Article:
Top GM and Fiat executives will meet on Tuesday (September 21) in Paris to discuss the future ownership of Fiat Auto, but both sides seem eager to avoid a court battle over it, according to Automotive News Europe.

In December, a one-year legal truce between Fiat and General Motors expires. Then either side can litigate whether Fiat group has a legal right to force GM to buy the remaining 90% of Fiat Auto.

The stakes are high. If the put option that Fiat negotiated in the 2000 strategic alliance agreement is legally binding, Fiat could dump its troubled and unprofitable auto operation on its American partner anytime between January 24 and July 24, 2010.

General Motors, which is already struggling with unprofitable European brands, would like to avoid having to mount a capital-intensive rescue operation of Fiat.

“It suits both sides to keep up the pretence that the put might have some value – GM for a quiet life, to avoid upsetting the purchasing and powertrain joint ventures,” said one analyst. But for Fiat the attitude is even more important so that Fiat group CEO Sergio Marchionne “can persuade the banks that the situation at Fiat is still underpinned.”

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The annual steering meeting will be the first for Marchionne and Fiat Auto CEO Herbert Demel and the third such for GM CEO Rick Wagoner and chief financial officer John Devine.

Neither side will comment specifically on how the talks to resolve their differences are proceeding.

Officially, the steering committee will review the results of the two joint-ventures in purchasing and powertrain, plus the common vehicle architecture Fiat and GM are developing for the successors to the Fiat Punto and the Opel/Vauxhall Corsa.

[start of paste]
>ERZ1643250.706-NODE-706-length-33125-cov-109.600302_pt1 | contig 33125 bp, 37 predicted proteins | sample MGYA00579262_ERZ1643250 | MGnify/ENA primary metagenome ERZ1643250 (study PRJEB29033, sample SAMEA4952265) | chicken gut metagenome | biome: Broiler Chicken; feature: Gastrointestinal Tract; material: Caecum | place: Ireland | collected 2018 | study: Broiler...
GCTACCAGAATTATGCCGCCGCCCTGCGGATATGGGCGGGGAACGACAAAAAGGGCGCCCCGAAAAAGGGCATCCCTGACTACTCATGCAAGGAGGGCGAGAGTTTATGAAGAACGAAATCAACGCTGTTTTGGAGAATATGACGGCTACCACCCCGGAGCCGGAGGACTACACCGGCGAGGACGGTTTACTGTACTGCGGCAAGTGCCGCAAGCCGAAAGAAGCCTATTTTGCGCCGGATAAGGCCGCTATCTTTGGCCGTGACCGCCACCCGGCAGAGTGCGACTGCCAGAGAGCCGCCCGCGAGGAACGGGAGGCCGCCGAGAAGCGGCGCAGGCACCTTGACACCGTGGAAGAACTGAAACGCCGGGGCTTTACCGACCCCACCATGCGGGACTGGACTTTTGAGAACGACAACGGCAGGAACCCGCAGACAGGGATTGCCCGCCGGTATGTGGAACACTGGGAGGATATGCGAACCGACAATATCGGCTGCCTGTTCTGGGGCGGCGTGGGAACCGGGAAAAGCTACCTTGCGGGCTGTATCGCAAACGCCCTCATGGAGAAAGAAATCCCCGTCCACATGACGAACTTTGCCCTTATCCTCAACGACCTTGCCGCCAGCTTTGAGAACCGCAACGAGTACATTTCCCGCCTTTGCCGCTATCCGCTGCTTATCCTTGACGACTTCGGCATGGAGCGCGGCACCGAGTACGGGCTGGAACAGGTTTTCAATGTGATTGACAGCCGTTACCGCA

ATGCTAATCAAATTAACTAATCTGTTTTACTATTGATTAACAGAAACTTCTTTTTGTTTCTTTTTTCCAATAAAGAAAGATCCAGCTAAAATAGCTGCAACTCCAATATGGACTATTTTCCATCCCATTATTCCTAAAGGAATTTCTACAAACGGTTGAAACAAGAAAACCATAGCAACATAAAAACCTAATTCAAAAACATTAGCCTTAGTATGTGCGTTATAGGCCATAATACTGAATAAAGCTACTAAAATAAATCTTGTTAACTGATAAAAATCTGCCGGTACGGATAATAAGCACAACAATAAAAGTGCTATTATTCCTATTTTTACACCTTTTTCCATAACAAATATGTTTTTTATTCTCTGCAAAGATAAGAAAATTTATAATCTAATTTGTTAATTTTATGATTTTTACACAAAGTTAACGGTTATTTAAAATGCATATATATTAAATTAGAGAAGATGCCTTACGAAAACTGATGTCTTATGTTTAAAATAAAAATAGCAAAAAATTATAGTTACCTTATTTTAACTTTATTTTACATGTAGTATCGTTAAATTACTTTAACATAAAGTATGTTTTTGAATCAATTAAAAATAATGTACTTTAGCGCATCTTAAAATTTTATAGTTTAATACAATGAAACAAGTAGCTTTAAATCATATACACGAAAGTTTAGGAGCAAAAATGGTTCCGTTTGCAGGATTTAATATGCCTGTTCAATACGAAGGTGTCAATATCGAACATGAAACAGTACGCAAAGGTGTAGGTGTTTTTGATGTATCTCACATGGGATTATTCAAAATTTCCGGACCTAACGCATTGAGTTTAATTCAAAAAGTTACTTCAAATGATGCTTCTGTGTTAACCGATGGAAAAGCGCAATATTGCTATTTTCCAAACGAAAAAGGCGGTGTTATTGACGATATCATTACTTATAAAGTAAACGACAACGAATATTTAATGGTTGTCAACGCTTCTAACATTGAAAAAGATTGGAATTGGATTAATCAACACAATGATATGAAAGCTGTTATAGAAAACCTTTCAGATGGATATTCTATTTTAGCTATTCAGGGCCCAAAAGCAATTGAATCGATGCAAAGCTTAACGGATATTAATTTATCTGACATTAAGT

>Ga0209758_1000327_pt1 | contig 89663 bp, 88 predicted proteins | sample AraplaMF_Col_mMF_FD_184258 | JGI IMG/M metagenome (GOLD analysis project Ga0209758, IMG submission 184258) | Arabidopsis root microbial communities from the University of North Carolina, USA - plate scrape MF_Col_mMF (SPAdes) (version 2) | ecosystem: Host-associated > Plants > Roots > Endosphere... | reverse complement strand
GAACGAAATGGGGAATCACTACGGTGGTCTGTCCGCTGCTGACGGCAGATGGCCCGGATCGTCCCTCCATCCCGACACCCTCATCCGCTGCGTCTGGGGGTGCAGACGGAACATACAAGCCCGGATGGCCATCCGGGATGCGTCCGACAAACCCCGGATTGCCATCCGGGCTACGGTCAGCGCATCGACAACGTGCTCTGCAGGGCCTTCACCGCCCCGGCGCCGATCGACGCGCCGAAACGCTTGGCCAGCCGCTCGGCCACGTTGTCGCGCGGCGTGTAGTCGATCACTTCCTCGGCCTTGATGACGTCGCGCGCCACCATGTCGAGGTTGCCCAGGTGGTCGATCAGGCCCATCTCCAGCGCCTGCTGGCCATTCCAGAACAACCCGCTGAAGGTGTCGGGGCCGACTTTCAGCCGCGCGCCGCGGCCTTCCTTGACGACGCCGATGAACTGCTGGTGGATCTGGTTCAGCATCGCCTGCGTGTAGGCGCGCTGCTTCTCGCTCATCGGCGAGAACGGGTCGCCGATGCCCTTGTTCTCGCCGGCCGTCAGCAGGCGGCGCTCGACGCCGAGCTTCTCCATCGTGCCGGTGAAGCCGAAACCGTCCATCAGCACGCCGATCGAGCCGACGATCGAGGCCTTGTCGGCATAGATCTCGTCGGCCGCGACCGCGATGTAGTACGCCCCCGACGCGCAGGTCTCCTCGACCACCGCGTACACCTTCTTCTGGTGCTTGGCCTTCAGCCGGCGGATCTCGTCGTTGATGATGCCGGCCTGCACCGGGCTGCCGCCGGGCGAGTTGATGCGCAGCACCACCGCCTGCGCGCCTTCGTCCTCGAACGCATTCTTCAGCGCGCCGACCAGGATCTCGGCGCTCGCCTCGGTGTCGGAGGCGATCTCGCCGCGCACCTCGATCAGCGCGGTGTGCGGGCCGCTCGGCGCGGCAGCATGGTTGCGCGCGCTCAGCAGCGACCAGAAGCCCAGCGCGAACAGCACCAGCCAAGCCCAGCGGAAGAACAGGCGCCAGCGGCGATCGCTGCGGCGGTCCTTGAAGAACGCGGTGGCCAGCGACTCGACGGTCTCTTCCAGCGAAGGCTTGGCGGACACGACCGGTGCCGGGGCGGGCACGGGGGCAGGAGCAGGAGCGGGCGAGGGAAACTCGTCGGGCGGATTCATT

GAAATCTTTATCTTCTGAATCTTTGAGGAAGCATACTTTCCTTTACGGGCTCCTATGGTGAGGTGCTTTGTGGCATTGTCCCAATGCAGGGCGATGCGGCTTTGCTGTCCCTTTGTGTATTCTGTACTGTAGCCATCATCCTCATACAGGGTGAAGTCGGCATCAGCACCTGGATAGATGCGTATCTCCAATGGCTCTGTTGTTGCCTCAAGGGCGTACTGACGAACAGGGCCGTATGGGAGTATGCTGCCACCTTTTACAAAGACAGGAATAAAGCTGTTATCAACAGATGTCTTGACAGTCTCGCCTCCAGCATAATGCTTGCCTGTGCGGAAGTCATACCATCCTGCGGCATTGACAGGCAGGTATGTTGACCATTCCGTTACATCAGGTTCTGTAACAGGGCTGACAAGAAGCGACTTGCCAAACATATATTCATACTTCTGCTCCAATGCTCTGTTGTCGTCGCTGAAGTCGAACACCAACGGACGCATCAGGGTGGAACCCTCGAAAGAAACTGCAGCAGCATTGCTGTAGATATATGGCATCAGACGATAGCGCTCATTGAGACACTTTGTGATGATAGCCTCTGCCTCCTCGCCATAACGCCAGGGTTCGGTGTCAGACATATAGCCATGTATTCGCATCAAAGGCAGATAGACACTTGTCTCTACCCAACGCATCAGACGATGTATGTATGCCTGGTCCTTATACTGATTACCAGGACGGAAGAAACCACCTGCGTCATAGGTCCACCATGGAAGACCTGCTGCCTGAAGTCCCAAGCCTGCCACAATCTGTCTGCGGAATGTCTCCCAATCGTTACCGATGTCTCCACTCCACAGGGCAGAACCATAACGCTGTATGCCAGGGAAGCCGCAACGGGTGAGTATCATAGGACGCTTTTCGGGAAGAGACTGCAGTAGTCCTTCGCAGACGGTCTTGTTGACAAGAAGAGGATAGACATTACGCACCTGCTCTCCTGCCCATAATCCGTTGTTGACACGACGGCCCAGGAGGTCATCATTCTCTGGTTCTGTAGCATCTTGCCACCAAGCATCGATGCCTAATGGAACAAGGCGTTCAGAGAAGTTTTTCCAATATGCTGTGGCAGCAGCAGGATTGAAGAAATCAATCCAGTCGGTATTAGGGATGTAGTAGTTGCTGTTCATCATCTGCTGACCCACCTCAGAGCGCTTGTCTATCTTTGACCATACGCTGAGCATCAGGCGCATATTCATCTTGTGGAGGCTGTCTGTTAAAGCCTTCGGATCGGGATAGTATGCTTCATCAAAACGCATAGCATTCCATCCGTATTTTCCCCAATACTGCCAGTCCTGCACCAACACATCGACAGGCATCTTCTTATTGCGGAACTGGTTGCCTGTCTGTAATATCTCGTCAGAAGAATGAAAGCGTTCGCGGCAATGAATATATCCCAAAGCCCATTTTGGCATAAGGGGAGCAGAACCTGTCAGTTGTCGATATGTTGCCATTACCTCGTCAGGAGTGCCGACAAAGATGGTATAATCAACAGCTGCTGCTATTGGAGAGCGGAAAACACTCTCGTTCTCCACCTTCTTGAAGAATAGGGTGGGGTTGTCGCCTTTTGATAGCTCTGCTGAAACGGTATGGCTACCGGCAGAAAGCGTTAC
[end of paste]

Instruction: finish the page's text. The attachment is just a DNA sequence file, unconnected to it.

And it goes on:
But even if not on the official agenda, the main topic will be the put option and master agreement.

Analysts are divided. “I think Marchionne’s top priority is to extract value for that put, whether it is exercised or not,” said Adam Jonas, auto analyst at Morgan Stanley in London.

Valeria Sgaramella, a financial analyst at Banca Leonardo in Milan, says “Marchionne could use the put if Fiat Auto turnaround doesn’t work.” She thinks that a potential time frame for that could be in the second half of 2006, if a new Punto due in September 2005 is less successful than Fiat hopes.

But other analysts doubt Fiat could even exercise the put.

“I think it would be very hard to create value out of the put. I do not think GM will get into a position of being forced to take the remaining 90% of Fiat Auto,” said Arndt Ellinghorst, head of European automotive research at Dresdner Kleinwort Wasserstein in Frankfurt. “If Fiat would try to put pressure on GM, GM would announce potential job cuts in Italy.”

An Italian supplier CEO, who asked not to be identified, is convinced GM and Fiat will avoid a legal battle.

“It would be simply stupid,” the supplier said. “The potential value the contenders could obtain from a court victory would be less than their legal expenses.”

The agreement for a legal standstill had been signed in October 2003 by Marchionne’s predecessor, Giuseppe Morchio, who wanted to buy time to resolve the differences with GM.